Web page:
After Apple unveiled the M1 iPad Pro last month, there was much speculation about the future of iPad software. Some people speculated that the solution to the iPad’s current software limitations might be to support it to run macOS, but I don’t think it necessarily has to be. Here’s why.
This controversy began after Apple’s “crack product marketing team,” as Craig Federighi kindly calls its employees, decided that the next chip within the iPad Pro would be called “the M1” and not A14X, as 9to5Mac references found.
And can you blame them? The M1 chip was a complete success. All of the reviewers praised the first Apple Silicon Mac chip. Why shouldn’t the company use the same processor for its most powerful iPad?
What people sometimes forget is that the M1 chip is actually a variation on the A-series processor. When Apple first announced it was working on its own silicon, sent the Mac mini SDK to developers had the A12Z Bionic Chip that powered the 2020 iPad Pro. It doesn’t take much to connect that the M-Chip is a variant of the iPhone processors and not a completely different thing.
But here, too, I can blame customers for wanting macOS on one M1 iPad Pro? Not exactly, but I think people are missing the point.
The best thing about the iPad is that it’s not a hybrid notebook
I don’t know about you, but I’ve never been a fan of touchscreen-enabled PCs. They don’t work properly and if you turn them into a tablet the experience gets worse. The ergonomics just don’t work and the software experience is often poor.
With an iPad and especially with the M1 iPad ProIt’s the chance that Apple will have to bring innovative tools into a category that has created a new ecosystem. When this tablet was announced in April, executives were leading were ready to address the issue of bringing the iPad and Mac together. Greg Joswiak, CEO of Apple, said:
“There are two conflicting stories people love to tell about the iPad and the Mac,” says Joz as he begins with a clarification that at one point leads him to apologize for his passion. “On the one hand, people say that they are in conflict with each other. That someone has to decide whether they want a Mac or an iPad.
“Or people say we’re bringing them together: that there really is this great conspiracy that we have to eliminate the two categories and make them one.
“And reality is neither true nor true. We take great pride in the fact that we work very, very hard to develop the best products in their respective categories. “
So what should Apple do with the iPad?
iPadOS 15 will unleash the full potential of the M1 iPad Pro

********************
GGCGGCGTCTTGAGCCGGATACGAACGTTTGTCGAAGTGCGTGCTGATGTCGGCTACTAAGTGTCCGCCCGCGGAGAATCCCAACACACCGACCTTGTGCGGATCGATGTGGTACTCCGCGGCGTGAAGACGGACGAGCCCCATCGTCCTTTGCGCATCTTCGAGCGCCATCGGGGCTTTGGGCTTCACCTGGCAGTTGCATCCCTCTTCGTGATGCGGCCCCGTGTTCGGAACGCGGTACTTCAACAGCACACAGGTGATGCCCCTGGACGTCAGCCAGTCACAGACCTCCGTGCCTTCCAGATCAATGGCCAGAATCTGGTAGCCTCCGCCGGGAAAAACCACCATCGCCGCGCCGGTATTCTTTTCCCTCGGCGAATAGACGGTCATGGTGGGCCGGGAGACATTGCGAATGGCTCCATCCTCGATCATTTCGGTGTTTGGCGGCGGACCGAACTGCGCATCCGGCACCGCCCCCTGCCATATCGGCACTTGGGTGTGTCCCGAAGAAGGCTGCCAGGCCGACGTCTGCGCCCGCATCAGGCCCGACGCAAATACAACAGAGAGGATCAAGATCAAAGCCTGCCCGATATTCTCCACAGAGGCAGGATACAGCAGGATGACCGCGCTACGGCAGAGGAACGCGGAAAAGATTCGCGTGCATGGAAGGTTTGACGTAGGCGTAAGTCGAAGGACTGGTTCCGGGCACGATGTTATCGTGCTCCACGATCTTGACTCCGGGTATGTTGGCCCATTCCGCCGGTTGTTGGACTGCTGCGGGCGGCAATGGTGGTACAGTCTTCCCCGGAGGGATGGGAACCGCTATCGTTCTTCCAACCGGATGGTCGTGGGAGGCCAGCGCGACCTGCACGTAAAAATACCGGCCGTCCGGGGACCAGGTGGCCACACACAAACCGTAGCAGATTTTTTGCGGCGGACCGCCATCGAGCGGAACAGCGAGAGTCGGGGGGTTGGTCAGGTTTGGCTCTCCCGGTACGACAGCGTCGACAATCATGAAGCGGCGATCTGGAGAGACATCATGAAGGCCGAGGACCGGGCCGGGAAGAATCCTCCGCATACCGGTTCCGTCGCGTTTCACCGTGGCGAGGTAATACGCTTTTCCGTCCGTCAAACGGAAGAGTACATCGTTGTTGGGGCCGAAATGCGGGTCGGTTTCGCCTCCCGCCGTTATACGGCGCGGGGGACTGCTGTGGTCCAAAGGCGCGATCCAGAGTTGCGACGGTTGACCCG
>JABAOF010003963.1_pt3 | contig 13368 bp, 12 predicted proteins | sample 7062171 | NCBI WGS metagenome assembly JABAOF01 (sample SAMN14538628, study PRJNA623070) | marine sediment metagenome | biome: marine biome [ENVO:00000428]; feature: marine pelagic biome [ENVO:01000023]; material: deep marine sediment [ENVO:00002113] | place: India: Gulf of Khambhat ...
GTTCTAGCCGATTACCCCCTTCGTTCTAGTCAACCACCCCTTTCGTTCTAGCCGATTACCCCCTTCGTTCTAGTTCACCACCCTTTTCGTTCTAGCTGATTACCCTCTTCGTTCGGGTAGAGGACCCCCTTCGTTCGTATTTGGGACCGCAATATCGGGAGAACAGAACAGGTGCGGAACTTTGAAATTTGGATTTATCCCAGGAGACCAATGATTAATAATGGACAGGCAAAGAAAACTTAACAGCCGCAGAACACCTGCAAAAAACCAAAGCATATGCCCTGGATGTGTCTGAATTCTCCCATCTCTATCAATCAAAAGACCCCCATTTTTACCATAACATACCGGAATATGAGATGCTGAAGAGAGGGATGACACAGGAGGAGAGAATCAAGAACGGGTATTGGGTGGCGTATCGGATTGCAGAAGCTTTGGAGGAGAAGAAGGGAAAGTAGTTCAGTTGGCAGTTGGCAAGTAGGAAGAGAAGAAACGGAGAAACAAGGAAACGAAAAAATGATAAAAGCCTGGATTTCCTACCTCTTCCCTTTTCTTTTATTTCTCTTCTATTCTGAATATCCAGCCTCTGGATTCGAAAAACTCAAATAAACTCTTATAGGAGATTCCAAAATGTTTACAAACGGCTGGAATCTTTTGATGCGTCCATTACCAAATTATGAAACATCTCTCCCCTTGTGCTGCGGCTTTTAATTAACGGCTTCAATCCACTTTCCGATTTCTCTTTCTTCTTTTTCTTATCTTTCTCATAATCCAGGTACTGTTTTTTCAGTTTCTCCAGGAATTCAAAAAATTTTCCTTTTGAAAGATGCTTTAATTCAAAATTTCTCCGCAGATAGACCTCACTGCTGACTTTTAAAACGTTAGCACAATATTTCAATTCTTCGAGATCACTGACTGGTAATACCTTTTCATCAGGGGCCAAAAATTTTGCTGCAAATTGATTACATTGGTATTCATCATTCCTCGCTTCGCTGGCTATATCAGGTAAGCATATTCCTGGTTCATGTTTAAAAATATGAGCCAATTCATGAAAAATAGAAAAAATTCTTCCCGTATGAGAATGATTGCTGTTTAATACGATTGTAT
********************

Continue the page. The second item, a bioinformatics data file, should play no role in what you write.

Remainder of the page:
If this subtitle rings a bell for you, it’s because I wrote that this product was in March, almost a month before the M1 iPad Pro was announced would require iPadOS 15 to reach its full potential. And it stays true.
There’s a maxim that says, “Don’t buy a product the way it can be,” but the iPad Pro has been a promise for half a decade. With iPadOS in 2019 and the Magic Keyboard in 2020, Apple has come closer to what this product can do.
It’s powerful, we all know that. The M1 iPad Pro even beats My 16-inch MacBook Pro from 2019 with 16 GB of RAM and an Intel Core i9 processor. It’s pretty, it has a stunning mini LED display that customers can’t wait to fix their eyes on. So what is missing? Another cycle of the iPadOS update.
The M1 iPad Pro requires three things more than any other iPad:
- Apple supports pro apps: The company needs to start Final Cut Pro and Logic Pro on the iPad. If Apple isn’t bringing its top performing apps to the iPadOS ecosystem, why should another developer do the same?
- Xcode support: It’s 2021 and developers still can’t code with that huge 12.9-inch screen and great keyboard, the Magic Keyboard. You still need to emulate the iPad on a Mac. Why?
- Multitasking in focus: With up to 16 GB of RAM, the M1 iPad Pro can easily multitask. With a 12.9-inch display, Apple must give its users more options to share the screen, combine apps and widgets, use the app library, and support more external displays.
One of the things the iPad needed and Apple brought with the fifth generation iPad Pro was the Center Stage feature. By adding an ultra-wide camera to the front of the device and using AI and the TrueDepth system, Apple can finally put the user in the middle of a video call. It’s a small thing, but it makes a big difference. And the best part is that Other developers can use this API.
We’re almost three weeks away from WWDC 2021. With the M1 iPad Pro already available to some happy customers, it won’t be long before we see what Apple has plans for iPadOS 15 as well. Hopefully this is the year that we can call the iPad a true “Pro” device and allow macOS only for the Macs.
By taking iPadOS 15 to the next level, instead of resorting to macOS, Apple can embrace iPad for what it is: a hybrid device that is incredibly powerful. There are features Apple can transfer from Mac to iPad, but macOS shouldn’t be running on iPad. It requires iPadOS 15 with full optimization for the form factor.
What do you want to see in iPadOS 15? Let us know in the comments.
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